One has to wonder if Hillary has any …

    Trackback by Wake up America — 11/16/2006 @ 2:09 pm

  9. I agree more with Bill Kristol at The Weekly Standard. His new editorial on their site calls for an increase of at least 50,000 more troops. Kristol basically says, ’send in 50,000 to pacify the violence or don’t even bother at all’.

    Comment by Johnny Tremaine — 11/16/2006 @ 9:00 pm

  10. [...] Update: Moran hit it on the head this morning, so I’m obliged to quote: National polity has been shattered. It is doubtful whether even the 50,000 troops recommended by many observers – including Senator McCain – could restore any semblance of peace and security in the 4-6 months that General Abizaid says we have before the situation becomes irreversible. Unless we are willing to stay for 5-10 years with this level of commitment and expenditure of blood and treasure, I can’t see how the faith of the Iraqi people in government, in law and order, in civil society can be re-established. [...]

    Pingback by Hot Air » Blog Archive » Calling all military: Critique this Iraq plan — 11/17/2006 @ 12:56 am

  11. Rick:

    Sadly, there was nothing noble about taking out our former ally Saddam, in that it had exactly nothing to do with the true global war on terror in re: Al-Qaeda.

    Many smart folks, including Bush 41, knew this was the likely outcome.

    This isn’t spilt milk, to be wiped up.

    This is like pulling out a shotgun, blasting someone in half, and then saying: “What do I do now?” This booboo can’t be kissed all better, no matter how hard we clap.

    Oh, and Osama got his wish: we pulled out of Saudi Arabia, home to the Wahhabi Islamists.

    Comment by SteveAudio — 11/17/2006 @ 4:44 am

  12. Bush’s statements, yesterday concerning what he had learned from the Vietnam war left me spluttering and thinking about the nature of ‘Folly’.. First, I would like to recommend a great book by
    the great American historian Barbara Tuchman, ‘The March of Folly: From Troy to Vietnam’. In this book Tuchman sets out what constitutes true Folly as committed by a nation, using the fall of Troy in the Homer’s Iliad as example. She saw Folly as having four components:
    1) The act must be one of choice , something not closely bound to the national interest. In her first example, the Trojans had no pressing need to bring that big wooden horse inside the gates of the city.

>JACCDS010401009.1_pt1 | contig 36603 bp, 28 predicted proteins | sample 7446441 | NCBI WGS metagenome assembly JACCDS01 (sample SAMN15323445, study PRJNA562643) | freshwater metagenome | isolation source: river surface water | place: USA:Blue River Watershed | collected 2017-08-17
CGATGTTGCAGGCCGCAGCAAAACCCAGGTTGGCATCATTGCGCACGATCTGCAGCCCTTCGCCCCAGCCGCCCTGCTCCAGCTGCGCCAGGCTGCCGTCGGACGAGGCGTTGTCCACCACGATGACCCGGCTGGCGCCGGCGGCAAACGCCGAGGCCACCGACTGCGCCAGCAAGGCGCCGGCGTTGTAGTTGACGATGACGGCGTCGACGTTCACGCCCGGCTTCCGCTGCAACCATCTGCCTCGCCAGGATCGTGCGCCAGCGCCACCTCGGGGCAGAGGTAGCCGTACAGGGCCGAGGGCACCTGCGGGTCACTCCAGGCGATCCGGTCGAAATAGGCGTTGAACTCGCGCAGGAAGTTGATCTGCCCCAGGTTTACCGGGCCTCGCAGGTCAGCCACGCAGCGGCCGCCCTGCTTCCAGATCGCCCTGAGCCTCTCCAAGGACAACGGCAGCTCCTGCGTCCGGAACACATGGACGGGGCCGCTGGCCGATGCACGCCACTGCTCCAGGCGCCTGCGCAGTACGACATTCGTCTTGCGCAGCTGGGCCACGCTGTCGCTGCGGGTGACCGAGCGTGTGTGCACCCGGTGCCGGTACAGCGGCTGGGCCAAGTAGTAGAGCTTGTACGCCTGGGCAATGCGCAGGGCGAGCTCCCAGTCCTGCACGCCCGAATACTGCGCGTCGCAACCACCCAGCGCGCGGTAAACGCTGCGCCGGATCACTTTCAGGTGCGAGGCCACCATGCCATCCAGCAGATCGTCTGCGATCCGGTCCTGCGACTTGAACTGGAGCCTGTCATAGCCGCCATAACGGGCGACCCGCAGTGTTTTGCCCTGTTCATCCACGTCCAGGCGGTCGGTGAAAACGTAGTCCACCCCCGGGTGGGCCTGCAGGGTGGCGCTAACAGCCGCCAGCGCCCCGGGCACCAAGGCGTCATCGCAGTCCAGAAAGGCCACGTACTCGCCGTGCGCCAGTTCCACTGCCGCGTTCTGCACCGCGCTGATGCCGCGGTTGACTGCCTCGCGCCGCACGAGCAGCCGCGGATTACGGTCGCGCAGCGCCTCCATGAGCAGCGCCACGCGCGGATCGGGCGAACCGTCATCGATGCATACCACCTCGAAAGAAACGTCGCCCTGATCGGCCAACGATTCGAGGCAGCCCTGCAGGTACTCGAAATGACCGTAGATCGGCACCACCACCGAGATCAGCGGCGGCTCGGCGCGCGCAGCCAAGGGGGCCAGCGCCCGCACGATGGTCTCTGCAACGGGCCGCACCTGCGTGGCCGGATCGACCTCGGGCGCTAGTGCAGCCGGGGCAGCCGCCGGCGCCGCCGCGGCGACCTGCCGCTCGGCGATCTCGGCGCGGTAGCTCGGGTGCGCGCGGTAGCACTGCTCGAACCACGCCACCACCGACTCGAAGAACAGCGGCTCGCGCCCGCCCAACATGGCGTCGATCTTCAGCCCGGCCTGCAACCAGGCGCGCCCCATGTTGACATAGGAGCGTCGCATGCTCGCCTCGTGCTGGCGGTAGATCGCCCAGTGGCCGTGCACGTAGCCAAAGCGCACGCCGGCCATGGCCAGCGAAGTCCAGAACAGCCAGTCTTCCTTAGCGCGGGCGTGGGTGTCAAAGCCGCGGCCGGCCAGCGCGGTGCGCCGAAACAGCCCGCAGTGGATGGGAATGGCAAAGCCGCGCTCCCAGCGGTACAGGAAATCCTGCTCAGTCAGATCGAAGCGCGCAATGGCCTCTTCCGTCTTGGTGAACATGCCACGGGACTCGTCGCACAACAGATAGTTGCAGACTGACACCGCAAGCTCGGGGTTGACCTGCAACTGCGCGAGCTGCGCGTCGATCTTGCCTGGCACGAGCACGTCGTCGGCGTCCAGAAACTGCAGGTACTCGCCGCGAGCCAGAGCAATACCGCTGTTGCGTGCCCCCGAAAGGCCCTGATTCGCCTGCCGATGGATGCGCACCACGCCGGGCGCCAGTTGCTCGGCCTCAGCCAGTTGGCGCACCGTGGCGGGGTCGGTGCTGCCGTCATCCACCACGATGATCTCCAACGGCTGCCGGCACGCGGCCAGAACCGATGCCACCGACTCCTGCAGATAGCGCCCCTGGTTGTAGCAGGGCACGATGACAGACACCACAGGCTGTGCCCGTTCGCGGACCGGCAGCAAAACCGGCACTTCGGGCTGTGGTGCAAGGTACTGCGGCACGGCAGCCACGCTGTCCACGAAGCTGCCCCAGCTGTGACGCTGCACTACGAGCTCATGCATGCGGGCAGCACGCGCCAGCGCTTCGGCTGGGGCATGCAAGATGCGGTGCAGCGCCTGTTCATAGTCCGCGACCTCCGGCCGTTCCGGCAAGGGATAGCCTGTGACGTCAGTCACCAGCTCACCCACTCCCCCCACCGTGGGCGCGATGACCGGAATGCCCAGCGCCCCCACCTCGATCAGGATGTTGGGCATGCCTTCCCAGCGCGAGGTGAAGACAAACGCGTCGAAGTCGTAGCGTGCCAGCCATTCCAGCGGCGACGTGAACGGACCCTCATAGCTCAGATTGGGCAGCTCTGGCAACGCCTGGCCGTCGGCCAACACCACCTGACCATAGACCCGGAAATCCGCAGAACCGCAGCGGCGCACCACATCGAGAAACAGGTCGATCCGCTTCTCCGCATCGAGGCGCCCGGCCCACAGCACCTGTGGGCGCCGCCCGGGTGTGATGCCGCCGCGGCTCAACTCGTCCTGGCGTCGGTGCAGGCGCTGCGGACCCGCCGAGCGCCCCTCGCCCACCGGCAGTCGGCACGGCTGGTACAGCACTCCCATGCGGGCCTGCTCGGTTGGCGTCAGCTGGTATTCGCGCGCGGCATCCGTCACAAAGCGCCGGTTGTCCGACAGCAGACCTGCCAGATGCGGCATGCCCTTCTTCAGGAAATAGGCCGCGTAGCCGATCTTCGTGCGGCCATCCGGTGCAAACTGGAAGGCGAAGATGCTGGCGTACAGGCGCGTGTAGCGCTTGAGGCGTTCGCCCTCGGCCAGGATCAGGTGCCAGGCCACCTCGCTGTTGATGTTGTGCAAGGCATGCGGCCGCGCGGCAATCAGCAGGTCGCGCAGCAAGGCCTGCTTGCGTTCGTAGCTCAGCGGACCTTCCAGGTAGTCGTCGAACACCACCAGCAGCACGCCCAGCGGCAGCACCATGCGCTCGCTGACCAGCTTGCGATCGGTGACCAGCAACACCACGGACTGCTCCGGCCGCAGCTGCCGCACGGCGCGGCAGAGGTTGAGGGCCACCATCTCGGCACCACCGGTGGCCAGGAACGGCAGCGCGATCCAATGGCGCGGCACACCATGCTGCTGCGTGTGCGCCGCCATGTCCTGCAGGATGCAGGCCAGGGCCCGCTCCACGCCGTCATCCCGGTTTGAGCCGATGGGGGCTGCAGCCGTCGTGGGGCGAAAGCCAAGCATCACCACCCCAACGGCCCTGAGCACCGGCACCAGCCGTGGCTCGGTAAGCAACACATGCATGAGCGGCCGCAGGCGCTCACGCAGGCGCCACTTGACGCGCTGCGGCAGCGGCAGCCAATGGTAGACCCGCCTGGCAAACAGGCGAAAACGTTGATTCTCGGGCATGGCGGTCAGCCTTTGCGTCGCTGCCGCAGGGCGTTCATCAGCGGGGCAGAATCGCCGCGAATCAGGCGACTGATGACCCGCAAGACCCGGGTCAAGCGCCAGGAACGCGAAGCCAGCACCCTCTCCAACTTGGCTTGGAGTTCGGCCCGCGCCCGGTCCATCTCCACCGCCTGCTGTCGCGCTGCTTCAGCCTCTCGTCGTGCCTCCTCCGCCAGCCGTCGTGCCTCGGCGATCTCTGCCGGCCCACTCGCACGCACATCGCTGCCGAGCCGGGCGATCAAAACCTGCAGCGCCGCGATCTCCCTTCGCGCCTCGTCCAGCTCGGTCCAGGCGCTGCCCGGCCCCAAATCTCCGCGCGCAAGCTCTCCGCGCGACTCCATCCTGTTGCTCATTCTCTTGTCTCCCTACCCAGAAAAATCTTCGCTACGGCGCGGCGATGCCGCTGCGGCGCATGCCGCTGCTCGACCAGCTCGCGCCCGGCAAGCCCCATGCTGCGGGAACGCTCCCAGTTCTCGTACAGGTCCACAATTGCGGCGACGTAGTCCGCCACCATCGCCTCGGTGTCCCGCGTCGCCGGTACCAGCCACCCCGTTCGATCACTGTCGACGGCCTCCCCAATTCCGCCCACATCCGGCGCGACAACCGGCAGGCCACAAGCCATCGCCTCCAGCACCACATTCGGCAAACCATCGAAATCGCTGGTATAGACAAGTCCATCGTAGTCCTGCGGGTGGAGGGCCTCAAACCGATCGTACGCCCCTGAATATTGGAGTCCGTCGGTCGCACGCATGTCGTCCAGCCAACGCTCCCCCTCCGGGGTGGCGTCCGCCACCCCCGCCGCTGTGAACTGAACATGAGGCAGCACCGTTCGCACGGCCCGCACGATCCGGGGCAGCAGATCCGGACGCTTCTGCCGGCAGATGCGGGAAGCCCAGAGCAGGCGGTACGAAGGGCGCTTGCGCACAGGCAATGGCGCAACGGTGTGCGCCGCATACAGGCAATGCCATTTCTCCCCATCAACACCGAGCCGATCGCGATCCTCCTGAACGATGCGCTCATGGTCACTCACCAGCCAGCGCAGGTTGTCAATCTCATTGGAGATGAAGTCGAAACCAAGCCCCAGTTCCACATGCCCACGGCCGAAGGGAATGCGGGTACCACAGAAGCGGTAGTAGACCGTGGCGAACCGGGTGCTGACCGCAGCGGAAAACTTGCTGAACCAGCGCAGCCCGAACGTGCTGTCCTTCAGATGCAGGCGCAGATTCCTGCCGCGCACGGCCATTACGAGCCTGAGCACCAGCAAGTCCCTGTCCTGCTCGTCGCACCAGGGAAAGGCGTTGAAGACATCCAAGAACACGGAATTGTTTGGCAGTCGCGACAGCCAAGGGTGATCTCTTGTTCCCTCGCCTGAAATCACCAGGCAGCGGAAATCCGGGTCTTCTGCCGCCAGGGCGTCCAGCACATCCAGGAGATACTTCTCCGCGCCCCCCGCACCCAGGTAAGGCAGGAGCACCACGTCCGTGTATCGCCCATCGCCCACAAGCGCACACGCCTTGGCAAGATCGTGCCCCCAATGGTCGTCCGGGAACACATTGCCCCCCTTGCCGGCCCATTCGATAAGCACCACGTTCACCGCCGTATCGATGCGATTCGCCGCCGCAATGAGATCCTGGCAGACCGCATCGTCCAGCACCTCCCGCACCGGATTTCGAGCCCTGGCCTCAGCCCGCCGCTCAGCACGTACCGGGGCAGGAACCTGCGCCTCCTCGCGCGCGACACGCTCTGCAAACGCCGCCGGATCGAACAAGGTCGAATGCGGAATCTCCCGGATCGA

2) The nation must have been clearly warned against this action.
    In the example, Cassandra’s warning, ”Beware of Greeks bearing gifts” falls on deaf ears.
    3) The act must be done without thought of any of it’s consequences. In the example, ‘Why would you want a big Greek horse inside the walls of your city, in the first place”?
    4) Having committed the act, a nation must do something to make the possible negative consequences much worse. In the example, after bringing the Trojan horse inside the gates the army of Troy sets out to get dead drunk.

    In her book Tuchman sets out about half a dozen historical examples of true national ‘Folly’ ending with Vietnam. There is no clearer textbook example Folly in recent history than Iraq. That it was a war of choice and that all warnings against it were ignored is obvious, as is the lack of any consideration of consequences .The disbanding of the Iraqi army and ‘debaathification of the civil government are strong contenders for point #4 but there are of course others….

    The Greeks had a word for the real lesson of all this, ‘Hubris’. Arrogant leaders never learn from their mistakes and nations that willfully believe they will, whether in Nixon’s ‘Secret Plan for Peace in Vietnam’, or Bush’s ‘New Course in Iraq’ are bound for tragedy.

    Comment by Woody Y — 11/18/2006 @ 7:48 pm

  13. “Too little. Too late… a noble undertaking, botched from the start, incompetently prosecuted, and in the end, a failure.”

    And again, too soon to draw that ["Myth of Incompetence"] conclusion Rick.

    AJ Strata writes:

    “[T]he Iraqis and the US military, the ones there day in and day out, are not sending signals all is lost. In fact just the opposite.[...]

    “… the zone of violence in Iraq is shrinking (much of the country is already under Iraqi control), and those remaining zones are being flooded with resources and being worked with Iraqis to ferret out the insurgents.”


    Comment by Nick D. — 11/20/2006 @ 4:36 pm